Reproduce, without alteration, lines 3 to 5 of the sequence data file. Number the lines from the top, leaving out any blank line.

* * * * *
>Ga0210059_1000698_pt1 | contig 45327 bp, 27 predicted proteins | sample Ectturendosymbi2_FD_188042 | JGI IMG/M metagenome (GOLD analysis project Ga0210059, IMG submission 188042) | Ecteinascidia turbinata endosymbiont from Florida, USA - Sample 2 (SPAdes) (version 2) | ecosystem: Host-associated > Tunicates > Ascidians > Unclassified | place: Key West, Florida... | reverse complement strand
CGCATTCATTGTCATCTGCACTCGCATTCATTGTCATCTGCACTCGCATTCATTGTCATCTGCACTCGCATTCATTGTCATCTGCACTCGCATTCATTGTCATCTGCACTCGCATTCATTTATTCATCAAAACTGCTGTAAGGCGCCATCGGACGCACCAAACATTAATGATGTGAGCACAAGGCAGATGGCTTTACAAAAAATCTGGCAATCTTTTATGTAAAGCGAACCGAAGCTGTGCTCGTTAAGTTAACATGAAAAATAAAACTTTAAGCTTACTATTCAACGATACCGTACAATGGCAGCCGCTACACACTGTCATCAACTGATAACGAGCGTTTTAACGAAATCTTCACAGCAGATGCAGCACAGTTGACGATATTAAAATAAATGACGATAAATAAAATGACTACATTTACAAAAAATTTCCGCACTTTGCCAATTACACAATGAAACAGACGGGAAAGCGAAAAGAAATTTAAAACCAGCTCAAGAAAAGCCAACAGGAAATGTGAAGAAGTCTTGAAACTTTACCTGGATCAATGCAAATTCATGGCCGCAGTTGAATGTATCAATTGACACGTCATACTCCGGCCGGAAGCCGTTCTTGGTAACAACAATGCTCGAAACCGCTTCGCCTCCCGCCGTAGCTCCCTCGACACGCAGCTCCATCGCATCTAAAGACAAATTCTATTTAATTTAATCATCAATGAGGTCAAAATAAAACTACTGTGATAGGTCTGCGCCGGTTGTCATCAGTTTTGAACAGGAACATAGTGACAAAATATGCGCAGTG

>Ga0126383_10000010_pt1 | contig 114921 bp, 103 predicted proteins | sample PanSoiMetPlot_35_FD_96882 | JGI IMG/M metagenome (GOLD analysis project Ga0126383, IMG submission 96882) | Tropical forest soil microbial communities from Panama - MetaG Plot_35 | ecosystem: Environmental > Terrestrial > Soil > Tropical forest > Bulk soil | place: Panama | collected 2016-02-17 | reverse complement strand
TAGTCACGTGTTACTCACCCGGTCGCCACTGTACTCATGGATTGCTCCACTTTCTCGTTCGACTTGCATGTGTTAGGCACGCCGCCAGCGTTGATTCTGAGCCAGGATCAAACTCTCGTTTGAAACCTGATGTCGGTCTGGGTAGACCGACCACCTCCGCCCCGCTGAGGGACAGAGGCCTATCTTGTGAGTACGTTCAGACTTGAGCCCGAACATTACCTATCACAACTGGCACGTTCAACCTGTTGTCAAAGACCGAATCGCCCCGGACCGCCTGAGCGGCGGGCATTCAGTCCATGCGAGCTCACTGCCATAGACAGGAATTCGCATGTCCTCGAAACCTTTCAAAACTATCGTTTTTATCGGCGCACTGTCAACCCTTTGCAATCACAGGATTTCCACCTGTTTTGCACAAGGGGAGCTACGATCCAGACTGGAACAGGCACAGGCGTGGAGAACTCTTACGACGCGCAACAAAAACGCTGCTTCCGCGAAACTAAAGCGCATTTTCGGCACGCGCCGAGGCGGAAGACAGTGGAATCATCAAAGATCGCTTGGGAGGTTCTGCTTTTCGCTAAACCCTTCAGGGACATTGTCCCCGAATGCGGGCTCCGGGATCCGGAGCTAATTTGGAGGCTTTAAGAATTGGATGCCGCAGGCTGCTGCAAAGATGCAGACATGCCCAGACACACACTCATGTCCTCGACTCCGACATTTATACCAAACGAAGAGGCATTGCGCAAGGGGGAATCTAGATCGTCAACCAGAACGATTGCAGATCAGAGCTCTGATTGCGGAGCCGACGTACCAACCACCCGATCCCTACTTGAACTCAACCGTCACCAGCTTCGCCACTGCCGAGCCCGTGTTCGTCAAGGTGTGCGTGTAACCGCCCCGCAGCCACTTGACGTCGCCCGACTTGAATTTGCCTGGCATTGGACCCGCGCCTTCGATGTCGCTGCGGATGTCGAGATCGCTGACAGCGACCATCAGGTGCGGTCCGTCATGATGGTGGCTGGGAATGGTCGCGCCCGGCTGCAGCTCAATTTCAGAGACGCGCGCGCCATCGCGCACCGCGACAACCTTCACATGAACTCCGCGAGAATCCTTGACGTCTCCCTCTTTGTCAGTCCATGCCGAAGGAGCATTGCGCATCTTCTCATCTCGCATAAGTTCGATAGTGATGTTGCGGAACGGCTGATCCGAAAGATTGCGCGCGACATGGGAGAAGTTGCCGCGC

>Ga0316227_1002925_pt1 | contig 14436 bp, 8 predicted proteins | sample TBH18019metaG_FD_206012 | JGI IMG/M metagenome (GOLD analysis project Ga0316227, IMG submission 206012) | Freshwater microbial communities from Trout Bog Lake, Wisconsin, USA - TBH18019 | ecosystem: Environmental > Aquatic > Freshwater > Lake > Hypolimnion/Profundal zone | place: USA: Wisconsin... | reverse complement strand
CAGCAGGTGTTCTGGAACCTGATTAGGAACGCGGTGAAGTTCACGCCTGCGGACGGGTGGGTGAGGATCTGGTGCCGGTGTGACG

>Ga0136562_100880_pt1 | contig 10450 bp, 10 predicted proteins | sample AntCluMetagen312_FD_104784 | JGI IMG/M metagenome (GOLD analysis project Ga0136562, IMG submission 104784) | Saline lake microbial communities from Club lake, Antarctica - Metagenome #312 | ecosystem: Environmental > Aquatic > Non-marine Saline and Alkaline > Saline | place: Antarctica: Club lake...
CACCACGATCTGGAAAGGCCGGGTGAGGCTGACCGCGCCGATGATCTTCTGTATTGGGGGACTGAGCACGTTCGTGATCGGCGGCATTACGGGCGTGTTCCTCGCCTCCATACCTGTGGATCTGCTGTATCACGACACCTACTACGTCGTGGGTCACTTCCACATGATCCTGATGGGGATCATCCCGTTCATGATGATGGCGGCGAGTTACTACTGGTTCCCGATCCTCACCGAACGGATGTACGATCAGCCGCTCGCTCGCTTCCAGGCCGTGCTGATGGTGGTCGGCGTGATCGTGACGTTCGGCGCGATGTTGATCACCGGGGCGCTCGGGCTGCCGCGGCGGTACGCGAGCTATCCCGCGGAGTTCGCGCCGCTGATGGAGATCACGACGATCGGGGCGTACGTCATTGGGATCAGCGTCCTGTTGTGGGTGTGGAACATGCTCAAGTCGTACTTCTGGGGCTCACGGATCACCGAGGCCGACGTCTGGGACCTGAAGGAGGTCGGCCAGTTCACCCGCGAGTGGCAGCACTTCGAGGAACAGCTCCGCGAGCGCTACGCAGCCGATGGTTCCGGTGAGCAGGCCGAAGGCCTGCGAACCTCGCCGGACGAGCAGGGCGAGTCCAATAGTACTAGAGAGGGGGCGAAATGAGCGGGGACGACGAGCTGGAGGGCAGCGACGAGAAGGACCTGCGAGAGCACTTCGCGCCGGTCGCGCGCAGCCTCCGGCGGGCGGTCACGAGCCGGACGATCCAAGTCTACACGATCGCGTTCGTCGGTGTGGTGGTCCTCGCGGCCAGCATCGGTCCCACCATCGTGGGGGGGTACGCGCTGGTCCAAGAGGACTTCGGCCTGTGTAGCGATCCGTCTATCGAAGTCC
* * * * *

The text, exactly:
>Ga0126383_10000010_pt1 | contig 114921 bp, 103 predicted proteins | sample PanSoiMetPlot_35_FD_96882 | JGI IMG/M metagenome (GOLD analysis project Ga0126383, IMG submission 96882) | Tropical forest soil microbial communities from Panama - MetaG Plot_35 | ecosystem: Environmental > Terrestrial > Soil > Tropical forest > Bulk soil | place: Panama | collected 2016-02-17 | reverse complement strand
TAGTCACGTGTTACTCACCCGGTCGCCACTGTACTCATGGATTGCTCCACTTTCTCGTTCGACTTGCATGTGTTAGGCACGCCGCCAGCGTTGATTCTGAGCCAGGATCAAACTCTCGTTTGAAACCTGATGTCGGTCTGGGTAGACCGACCACCTCCGCCCCGCTGAGGGACAGAGGCCTATCTTGTGAGTACGTTCAGACTTGAGCCCGAACATTACCTATCACAACTGGCACGTTCAACCTGTTGTCAAAGACCGAATCGCCCCGGACCGCCTGAGCGGCGGGCATTCAGTCCATGCGAGCTCACTGCCATAGACAGGAATTCGCATGTCCTCGAAACCTTTCAAAACTATCGTTTTTATCGGCGCACTGTCAACCCTTTGCAATCACAGGATTTCCACCTGTTTTGCACAAGGGGAGCTACGATCCAGACTGGAACAGGCACAGGCGTGGAGAACTCTTACGACGCGCAACAAAAACGCTGCTTCCGCGAAACTAAAGCGCATTTTCGGCACGCGCCGAGGCGGAAGACAGTGGAATCATCAAAGATCGCTTGGGAGGTTCTGCTTTTCGCTAAACCCTTCAGGGACATTGTCCCCGAATGCGGGCTCCGGGATCCGGAGCTAATTTGGAGGCTTTAAGAATTGGATGCCGCAGGCTGCTGCAAAGATGCAGACATGCCCAGACACACACTCATGTCCTCGACTCCGACATTTATACCAAACGAAGAGGCATTGCGCAAGGGGGAATCTAGATCGTCAACCAGAACGATTGCAGATCAGAGCTCTGATTGCGGAGCCGACGTACCAACCACCCGATCCCTACTTGAACTCAACCGTCACCAGCTTCGCCACTGCCGAGCCCGTGTTCGTCAAGGTGTGCGTGTAACCGCCCCGCAGCCACTTGACGTCGCCCGACTTGAATTTGCCTGGCATTGGACCCGCGCCTTCGATGTCGCTGCGGATGTCGAGATCGCTGACAGCGACCATCAGGTGCGGTCCGTCATGATGGTGGCTGGGAATGGTCGCGCCCGGCTGCAGCTCAATTTCAGAGACGCGCGCGCCATCGCGCACCGCGACAACCTTCACATGAACTCCGCGAGAATCCTTGACGTCTCCCTCTTTGTCAGTCCATGCCGAAGGAGCATTGCGCATCTTCTCATCTCGCATAAGTTCGATAGTGATGTTGCGGAACGGCTGATCCGAAAGATTGCGCGCGACATGGGAGAAGTTGCCGCGC

>Ga0316227_1002925_pt1 | contig 14436 bp, 8 predicted proteins | sample TBH18019metaG_FD_206012 | JGI IMG/M metagenome (GOLD analysis project Ga0316227, IMG submission 206012) | Freshwater microbial communities from Trout Bog Lake, Wisconsin, USA - TBH18019 | ecosystem: Environmental > Aquatic > Freshwater > Lake > Hypolimnion/Profundal zone | place: USA: Wisconsin... | reverse complement strand